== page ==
Take the 2-minute tour ×
Stack Overflow is a question and answer site for professional and enthusiast programmers. It's 100% free.

I normally use the following git command to cherryppick a range of gerrits..no how do I exclude a couple gerrits in between.. can the below command be modified or is there one where we can pick a range of gerrits and exclude the ones we want..

git cherrypick fromgerritSHA1..togerritSHA1
share|improve this question

3 Answers 3

up vote 21 down vote accepted

You can specify multiple ranges:

git cherry-pick A..B C..D E..F

or even specific commits:

git cherry-pick A B C D E F

If you have lots of commits you want to exclude, it might be easier to do something like this (sort of like a poor man's git rebase -i for git cherry-pick):

git log --pretty=oneline A..F | tac > tempfile.txt
< edit tempfile.txt to remove the commits you don't want >
git cherry-pick $(awk '{print $1}' tempfile.txt)

Edit: Added recommendation to tac the log, since git cherry-pick wants to see the commits in the opposite order from what git log produces (could also use git log --reverse ...).

share|improve this answer
For some reason the lines that I get in tempfile.txt needs to be reversed. git log will present all the commits from newest to oldest while using git cherry pick you would like to apply these commits from oldest to newest. Did you miss it or that wasn't that a problem in your case? –  Konrad Szałwiński Apr 17 '14 at 7:33
@KonradSzałwiński You're right... forgot about that bit. Linux has a convenient utility called tac to reverse the order of lines - I'll edit that in... –  twalberg Apr 17 '14 at 10:59
Thanks for updating the solution. Unfortunately with Windows there is no 'tac' command so at that time I had to use an online tool to reverse the lines. Thanks for pointing out that with git log --reverse. –  Konrad Szałwiński Apr 17 '14 at 17:03
Do you also happen to know if there is a way to preserve original dates of creation of the commits we cherry-pick? –  Konrad Szałwiński Apr 18 '14 at 8:19
@KonradSzałwiński I'm not sure there is a way to do that. I know there are some environment variables you can use to explicitly set the dates when doing a git commit, but I don't know if they are consulted during cherry-pick or rebase-like operations... –  twalberg Apr 18 '14 at 13:40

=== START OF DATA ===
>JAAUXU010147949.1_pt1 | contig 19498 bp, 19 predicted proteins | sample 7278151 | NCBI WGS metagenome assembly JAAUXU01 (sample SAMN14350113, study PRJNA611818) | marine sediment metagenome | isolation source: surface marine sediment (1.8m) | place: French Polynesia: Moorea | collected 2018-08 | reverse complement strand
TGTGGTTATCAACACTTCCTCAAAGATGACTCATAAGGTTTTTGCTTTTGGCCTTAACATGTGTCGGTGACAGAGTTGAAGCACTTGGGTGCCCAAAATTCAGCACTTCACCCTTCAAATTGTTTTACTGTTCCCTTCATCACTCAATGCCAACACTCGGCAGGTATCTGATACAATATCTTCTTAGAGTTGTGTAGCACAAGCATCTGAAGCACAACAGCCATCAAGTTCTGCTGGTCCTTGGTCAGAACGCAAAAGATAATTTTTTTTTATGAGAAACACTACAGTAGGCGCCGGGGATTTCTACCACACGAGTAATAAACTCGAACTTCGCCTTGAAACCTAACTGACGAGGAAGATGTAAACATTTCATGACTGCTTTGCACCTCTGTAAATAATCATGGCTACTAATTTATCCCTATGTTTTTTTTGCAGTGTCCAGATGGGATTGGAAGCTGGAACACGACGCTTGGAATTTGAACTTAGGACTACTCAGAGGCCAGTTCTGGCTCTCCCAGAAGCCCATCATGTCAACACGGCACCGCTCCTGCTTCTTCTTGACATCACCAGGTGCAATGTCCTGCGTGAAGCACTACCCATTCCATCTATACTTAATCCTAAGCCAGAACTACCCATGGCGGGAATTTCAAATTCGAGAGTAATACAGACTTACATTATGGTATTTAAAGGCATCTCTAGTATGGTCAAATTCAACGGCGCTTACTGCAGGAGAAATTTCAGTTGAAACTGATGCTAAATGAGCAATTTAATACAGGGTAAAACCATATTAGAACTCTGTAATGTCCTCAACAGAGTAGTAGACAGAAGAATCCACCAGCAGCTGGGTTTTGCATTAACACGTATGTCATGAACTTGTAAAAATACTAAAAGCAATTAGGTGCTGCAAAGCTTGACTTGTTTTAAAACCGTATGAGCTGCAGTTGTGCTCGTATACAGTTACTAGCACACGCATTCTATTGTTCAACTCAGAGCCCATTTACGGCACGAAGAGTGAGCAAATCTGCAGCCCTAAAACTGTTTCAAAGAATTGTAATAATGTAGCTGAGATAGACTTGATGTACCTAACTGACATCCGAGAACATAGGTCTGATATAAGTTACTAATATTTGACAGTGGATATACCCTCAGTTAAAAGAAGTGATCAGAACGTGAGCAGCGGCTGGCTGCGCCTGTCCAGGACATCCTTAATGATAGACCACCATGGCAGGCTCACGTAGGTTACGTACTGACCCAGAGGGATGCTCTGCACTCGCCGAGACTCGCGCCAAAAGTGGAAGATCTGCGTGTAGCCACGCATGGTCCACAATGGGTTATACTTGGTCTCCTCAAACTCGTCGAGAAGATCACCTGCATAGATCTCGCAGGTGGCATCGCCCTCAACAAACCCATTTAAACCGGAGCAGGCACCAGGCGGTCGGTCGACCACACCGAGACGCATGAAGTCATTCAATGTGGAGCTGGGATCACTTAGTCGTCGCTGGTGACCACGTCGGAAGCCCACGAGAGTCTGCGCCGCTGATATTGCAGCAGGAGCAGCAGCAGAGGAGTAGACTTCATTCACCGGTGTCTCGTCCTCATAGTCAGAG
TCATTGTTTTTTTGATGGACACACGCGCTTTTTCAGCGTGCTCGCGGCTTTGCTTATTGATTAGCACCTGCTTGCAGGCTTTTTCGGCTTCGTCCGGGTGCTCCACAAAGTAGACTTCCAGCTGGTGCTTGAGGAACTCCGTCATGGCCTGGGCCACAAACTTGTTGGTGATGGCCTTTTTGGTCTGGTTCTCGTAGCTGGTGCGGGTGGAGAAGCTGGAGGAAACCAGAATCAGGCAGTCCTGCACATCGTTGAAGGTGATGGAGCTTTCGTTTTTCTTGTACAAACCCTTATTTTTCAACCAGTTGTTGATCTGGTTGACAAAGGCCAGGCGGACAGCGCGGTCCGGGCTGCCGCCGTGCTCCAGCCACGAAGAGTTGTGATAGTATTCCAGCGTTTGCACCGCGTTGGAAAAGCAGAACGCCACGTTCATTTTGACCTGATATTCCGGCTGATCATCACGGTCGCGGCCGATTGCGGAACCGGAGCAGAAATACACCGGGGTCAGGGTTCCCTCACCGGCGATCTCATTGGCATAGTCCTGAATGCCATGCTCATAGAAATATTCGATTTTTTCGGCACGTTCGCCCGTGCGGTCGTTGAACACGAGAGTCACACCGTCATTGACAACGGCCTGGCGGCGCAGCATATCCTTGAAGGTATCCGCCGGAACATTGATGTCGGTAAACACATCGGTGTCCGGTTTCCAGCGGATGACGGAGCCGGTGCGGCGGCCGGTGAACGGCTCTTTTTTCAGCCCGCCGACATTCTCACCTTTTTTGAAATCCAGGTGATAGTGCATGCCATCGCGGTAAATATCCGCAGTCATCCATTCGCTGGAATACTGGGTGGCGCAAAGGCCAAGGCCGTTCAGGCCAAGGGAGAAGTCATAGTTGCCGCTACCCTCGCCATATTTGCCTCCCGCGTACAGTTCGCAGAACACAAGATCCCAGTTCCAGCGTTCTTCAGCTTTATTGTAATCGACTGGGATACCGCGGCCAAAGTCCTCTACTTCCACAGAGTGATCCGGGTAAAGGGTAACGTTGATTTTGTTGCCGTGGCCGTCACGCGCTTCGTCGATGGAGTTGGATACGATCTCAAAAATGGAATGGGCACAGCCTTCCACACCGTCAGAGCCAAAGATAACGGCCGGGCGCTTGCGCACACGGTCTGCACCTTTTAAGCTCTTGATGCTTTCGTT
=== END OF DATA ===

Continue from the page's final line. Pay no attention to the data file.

Not sure if you can pull individual commits out of a range abcdef..123456. Git range syntax is explained in the docs for gitrevisions, and it doesn't look like it works that way. Still, there's another way to get what you want using only the range hashes and the ones to exclude.

Assuming the two hashes in range fromgerritSHA1..togerritSHA1 that you don't want are skiphash1 and skiphash2, try:

$ git rev-list --reverse fromgerritSHA1..togerritSHA1 | grep -vE 'skiphash1|skiphash2' | git cherry-pick --stdin

git rev-list --reverse fromgerritSHA1..togerritSHA1 prints out commit hashes in range fromgerritSHA1..togerritSHA1, one line at a time. --reverse is needed to list the hashes in the correct order for the cherry-pick.

grep -vE 'skiphash1|skiphash2' removes the two hashes you don't want from the list. You can add more hashes to skip, just separate them with |.

Finally, the list of only the commit hashes you want is passed to git cherry-pick --stdin.

share|improve this answer

If you got problem during cherry-pick like below, try to choose starting hash one before than your original attempt was.

git cherry-pick a005efa..1ece685
[temp_4454kjerer3233 3520dd4] 3. xxx.
 1 file changed, 9 insertions(+)
[temp_4454kjerer3233 791cec5] 4. xxx.
 3 files changed, 19 insertions(+)
[temp_4454kjerer3233 2e95364] 5. xxx.
 2 files changed, 21 insertions(+)
[temp_4454kjerer3233 59e38b9] 6. xxx.
 3 files changed, 61 insertions(+)
error: could not apply a3b0c6b... 7. xxx.
hint: after resolving the conflicts, mark the corrected paths
hint: with 'git add <paths>' or 'git rm <paths>'
hint: and commit the result with 'git commit'
share|improve this answer

Your Answer


By posting your answer, you agree to the privacy policy and terms of service.

Not the answer you're looking for? Browse other questions tagged or ask your own question.